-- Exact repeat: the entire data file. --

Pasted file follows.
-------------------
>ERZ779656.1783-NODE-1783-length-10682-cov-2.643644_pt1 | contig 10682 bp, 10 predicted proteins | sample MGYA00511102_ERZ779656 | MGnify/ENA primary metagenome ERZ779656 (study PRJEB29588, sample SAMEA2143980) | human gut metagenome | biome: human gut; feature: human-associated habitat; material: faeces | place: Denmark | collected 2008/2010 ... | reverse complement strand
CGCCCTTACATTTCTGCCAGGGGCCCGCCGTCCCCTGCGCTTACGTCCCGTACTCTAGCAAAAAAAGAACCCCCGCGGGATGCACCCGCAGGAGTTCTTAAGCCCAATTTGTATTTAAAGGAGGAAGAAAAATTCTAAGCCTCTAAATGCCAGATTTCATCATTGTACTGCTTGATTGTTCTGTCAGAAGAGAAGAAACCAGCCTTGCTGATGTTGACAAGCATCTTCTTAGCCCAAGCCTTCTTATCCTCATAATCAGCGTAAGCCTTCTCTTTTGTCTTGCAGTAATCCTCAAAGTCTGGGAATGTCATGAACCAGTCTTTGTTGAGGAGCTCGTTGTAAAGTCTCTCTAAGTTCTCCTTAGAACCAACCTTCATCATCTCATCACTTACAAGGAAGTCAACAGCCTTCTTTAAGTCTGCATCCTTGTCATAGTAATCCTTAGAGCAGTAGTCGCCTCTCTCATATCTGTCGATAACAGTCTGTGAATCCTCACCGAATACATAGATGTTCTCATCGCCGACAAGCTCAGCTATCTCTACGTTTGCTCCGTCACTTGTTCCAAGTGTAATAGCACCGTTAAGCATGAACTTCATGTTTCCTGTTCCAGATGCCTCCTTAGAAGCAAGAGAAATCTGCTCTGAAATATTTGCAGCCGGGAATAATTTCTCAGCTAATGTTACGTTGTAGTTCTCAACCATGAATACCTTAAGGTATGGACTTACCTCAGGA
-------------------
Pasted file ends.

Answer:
>ERZ779656.1783-NODE-1783-length-10682-cov-2.643644_pt1 | contig 10682 bp, 10 predicted proteins | sample MGYA00511102_ERZ779656 | MGnify/ENA primary metagenome ERZ779656 (study PRJEB29588, sample SAMEA2143980) | human gut metagenome | biome: human gut; feature: human-associated habitat; material: faeces | place: Denmark | collected 2008/2010 ... | reverse complement strand
CGCCCTTACATTTCTGCCAGGGGCCCGCCGTCCCCTGCGCTTACGTCCCGTACTCTAGCAAAAAAAGAACCCCCGCGGGATGCACCCGCAGGAGTTCTTAAGCCCAATTTGTATTTAAAGGAGGAAGAAAAATTCTAAGCCTCTAAATGCCAGATTTCATCATTGTACTGCTTGATTGTTCTGTCAGAAGAGAAGAAACCAGCCTTGCTGATGTTGACAAGCATCTTCTTAGCCCAAGCCTTCTTATCCTCATAATCAGCGTAAGCCTTCTCTTTTGTCTTGCAGTAATCCTCAAAGTCTGGGAATGTCATGAACCAGTCTTTGTTGAGGAGCTCGTTGTAAAGTCTCTCTAAGTTCTCCTTAGAACCAACCTTCATCATCTCATCACTTACAAGGAAGTCAACAGCCTTCTTTAAGTCTGCATCCTTGTCATAGTAATCCTTAGAGCAGTAGTCGCCTCTCTCATATCTGTCGATAACAGTCTGTGAATCCTCACCGAATACATAGATGTTCTCATCGCCGACAAGCTCAGCTATCTCTACGTTTGCTCCGTCACTTGTTCCAAGTGTAATAGCACCGTTAAGCATGAACTTCATGTTTCCTGTTCCAGATGCCTCCTTAGAAGCAAGAGAAATCTGCTCTGAAATATTTGCAGCCGGGAATAATTTCTCAGCTAATGTTACGTTGTAGTTCTCAACCATGAATACCTTAAGGTATGGACTTACCTCAGGA